Part 4: Gears, Traction & Time To Go
Last year we built an '09 Dodge Ram 1500 crew cab show truck in our Project Black Sheep (Mar.- May '09). The new half-ton was built to clear 37-inch Mickey Thompson tires with as little suspension lift as possible. After a few weeks working with the shock research team at Edelbrock we were clearing the bigger rubber with just 1 3/4 inches of lift and total removal of the inner fender liners front and rear.
After the suspension work we modified the interior with Katzkin leather seat covers, and then took the Black Sheep to Randy Ellis Designs for front tube work in the form of a new front bumper and bed rails. The bumper was fitted with a row of Lightforce lights, while the bed tubes helped hauling a small four-wheeler. The final step involved a dramatic faux-armor paint job done by KC Customs in Santa Rosa, California.
The finished truck was a hit at last year's SEMA show, where it won a Design Excellence award from Chrysler, and it has since been displayed at various car shows and 4x4 events. Now it's time for Phase 2, four-wheeling!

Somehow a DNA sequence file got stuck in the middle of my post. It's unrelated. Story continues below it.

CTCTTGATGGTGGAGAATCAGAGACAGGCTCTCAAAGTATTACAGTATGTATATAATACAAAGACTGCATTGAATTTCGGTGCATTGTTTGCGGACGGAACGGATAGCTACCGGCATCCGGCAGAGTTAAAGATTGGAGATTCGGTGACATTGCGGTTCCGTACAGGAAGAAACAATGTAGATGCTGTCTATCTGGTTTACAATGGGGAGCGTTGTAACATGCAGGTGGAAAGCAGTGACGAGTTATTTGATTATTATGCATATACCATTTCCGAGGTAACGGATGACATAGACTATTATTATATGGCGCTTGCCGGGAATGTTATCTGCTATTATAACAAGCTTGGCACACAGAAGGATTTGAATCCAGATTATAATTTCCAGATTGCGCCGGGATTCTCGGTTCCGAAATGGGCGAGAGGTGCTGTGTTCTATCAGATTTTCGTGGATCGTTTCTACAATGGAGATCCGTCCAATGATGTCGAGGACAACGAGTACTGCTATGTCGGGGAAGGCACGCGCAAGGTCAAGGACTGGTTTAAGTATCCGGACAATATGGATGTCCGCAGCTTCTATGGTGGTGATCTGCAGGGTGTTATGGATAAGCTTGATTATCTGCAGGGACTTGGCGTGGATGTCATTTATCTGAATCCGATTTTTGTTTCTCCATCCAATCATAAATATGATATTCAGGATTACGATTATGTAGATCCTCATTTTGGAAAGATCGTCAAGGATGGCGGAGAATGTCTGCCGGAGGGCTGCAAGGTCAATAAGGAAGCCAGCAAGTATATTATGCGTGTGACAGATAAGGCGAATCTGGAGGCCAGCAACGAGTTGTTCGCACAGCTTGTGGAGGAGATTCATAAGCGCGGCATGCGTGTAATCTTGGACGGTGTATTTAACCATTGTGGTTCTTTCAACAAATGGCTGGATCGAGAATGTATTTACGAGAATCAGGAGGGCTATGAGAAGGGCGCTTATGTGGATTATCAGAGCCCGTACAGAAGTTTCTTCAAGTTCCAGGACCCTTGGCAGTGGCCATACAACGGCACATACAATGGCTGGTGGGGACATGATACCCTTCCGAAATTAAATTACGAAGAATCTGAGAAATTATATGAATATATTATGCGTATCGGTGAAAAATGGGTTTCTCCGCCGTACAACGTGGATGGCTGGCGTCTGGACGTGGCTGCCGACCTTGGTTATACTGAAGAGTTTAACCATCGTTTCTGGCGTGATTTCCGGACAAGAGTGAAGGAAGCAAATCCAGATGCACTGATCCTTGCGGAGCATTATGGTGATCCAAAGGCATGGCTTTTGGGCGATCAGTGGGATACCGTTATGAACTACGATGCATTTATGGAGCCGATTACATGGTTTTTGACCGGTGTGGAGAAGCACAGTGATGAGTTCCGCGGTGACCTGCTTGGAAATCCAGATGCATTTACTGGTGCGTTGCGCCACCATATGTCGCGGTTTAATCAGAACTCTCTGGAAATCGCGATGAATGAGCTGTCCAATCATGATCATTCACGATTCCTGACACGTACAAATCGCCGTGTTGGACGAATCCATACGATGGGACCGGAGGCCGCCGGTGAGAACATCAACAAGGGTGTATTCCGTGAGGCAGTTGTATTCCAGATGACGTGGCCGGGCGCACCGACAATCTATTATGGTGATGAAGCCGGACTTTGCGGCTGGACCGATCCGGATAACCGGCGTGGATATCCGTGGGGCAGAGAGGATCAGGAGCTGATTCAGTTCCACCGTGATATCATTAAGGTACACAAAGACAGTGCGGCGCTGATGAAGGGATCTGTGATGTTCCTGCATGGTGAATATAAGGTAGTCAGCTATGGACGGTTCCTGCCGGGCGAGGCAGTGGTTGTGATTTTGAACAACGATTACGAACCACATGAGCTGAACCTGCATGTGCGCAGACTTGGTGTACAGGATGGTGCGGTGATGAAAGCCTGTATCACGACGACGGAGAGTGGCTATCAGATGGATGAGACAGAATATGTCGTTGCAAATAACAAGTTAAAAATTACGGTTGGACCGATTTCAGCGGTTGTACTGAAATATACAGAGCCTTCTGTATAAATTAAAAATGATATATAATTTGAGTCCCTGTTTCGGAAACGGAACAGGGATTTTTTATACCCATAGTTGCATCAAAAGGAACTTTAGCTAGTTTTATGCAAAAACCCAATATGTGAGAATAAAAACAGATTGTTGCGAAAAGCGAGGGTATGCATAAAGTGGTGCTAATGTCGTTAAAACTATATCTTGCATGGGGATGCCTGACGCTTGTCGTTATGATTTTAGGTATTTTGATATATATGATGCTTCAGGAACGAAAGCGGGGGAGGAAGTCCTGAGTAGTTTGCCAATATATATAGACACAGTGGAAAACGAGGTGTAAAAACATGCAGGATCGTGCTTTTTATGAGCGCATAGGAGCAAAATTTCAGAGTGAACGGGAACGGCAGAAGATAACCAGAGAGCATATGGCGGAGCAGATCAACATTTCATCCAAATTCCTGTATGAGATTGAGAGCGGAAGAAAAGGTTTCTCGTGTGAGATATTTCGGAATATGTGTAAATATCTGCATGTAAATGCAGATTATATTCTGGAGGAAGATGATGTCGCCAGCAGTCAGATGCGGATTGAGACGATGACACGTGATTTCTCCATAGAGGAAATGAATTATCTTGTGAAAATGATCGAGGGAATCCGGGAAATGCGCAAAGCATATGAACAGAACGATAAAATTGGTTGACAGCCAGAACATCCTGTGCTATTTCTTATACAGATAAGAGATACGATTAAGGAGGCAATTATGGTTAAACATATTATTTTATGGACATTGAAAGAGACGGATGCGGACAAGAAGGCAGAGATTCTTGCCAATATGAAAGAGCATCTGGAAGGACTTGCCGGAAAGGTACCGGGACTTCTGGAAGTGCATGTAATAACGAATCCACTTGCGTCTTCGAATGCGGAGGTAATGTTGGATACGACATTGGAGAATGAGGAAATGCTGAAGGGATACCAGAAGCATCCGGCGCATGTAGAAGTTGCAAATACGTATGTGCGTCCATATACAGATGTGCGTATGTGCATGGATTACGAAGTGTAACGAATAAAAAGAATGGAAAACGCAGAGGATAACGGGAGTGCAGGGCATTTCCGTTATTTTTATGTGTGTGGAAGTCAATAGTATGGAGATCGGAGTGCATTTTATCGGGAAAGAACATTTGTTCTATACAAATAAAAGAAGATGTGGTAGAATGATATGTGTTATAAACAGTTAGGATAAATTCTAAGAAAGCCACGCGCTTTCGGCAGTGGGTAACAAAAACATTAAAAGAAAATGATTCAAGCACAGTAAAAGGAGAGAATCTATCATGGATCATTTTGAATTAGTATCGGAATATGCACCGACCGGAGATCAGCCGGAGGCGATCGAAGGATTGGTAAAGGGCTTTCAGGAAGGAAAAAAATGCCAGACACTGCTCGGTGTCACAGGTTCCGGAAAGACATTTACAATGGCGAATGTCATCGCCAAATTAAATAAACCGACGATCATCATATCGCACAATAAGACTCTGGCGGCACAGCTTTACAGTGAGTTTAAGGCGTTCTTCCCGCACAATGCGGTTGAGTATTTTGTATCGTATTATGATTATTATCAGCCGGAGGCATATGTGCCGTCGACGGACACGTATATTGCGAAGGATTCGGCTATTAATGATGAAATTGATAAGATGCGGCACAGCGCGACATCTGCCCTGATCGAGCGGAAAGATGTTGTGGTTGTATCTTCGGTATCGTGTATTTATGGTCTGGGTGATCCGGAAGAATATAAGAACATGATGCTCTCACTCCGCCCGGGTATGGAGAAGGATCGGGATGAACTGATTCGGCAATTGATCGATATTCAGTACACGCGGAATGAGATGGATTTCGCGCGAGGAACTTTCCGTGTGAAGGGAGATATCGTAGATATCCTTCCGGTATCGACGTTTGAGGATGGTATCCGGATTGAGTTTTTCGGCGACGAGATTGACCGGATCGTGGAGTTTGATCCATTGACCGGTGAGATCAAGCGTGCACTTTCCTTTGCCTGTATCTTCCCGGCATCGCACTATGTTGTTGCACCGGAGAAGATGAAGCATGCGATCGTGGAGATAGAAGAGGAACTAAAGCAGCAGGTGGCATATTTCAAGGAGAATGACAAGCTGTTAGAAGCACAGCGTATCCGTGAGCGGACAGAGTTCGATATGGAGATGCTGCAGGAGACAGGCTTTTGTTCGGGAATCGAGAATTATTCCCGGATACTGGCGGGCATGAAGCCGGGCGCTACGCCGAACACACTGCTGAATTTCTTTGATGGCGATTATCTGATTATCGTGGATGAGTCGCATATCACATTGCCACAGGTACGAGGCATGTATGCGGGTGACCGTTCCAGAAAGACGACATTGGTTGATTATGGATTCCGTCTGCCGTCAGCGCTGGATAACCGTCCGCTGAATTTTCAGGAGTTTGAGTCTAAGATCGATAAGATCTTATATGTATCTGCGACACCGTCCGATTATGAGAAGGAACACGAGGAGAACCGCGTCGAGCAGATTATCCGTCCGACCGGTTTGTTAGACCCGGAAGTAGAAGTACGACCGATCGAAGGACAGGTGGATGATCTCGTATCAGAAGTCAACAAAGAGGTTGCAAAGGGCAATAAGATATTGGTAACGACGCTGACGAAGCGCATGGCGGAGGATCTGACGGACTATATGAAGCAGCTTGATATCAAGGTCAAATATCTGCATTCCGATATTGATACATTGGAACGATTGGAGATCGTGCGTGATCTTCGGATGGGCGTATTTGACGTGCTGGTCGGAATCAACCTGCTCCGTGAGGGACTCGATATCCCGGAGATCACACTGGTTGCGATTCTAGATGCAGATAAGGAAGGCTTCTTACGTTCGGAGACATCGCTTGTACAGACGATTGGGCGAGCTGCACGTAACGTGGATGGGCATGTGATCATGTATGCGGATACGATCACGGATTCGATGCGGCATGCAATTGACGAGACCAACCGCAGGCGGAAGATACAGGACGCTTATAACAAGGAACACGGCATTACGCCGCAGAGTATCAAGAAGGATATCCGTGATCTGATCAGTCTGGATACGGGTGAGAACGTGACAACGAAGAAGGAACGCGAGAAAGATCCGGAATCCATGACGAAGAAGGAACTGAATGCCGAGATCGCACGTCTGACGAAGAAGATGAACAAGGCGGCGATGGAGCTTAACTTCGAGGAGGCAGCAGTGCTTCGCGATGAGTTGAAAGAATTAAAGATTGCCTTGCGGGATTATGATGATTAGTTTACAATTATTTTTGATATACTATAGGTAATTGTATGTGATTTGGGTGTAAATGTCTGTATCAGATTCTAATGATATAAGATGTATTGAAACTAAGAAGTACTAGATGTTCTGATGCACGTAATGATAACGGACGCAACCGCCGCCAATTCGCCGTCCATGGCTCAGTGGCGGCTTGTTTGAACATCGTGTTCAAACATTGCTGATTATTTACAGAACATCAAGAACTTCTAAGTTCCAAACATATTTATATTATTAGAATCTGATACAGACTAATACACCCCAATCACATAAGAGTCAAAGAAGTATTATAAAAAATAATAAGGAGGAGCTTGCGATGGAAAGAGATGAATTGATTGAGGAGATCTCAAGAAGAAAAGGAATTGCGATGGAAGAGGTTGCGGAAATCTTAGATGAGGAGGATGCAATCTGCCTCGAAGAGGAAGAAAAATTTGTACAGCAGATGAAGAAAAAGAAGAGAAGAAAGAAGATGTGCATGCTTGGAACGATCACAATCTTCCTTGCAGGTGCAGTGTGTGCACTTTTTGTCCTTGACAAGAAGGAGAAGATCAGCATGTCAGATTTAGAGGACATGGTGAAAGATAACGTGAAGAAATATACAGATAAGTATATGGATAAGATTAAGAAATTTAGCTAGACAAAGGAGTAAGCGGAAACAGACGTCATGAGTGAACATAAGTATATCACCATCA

In this episode the Black Sheep receives some better gearing and traction aids to make it go farther down the trail. Showmanship duty is pretty much finished for this machine; now it's time to get it dirty. The truck rides great, looks good, and over the next year will be souped up even more for off-road adventures.
Year In Review The Black Sheep has become a dedicated daily driver, a tow rig, and a beginner trail machine. It still has the flash of its early days, but the bed has garnered some scratches from hauling axles, parts, and camping gear, while the trailer hitch has towed for thousands of miles. The rear coil springs get squashed when towing a heavy load but always spring back when unhooked, and a weight distributing hitch has helped immensely. Other than a pesky "check engine" light, the missing plastic tailgate trim, and a nonfunctioning 110V outlet on the dash, we've had little complaints from the trusty half-ton. Mileage has ranged from 10 to 18, depending on the load, and with just over 26,000 miles we recently rotated the tires due to some front cupping (a realignment is on the To Do list). It's still one of the best-riding trucks we've ever driven.
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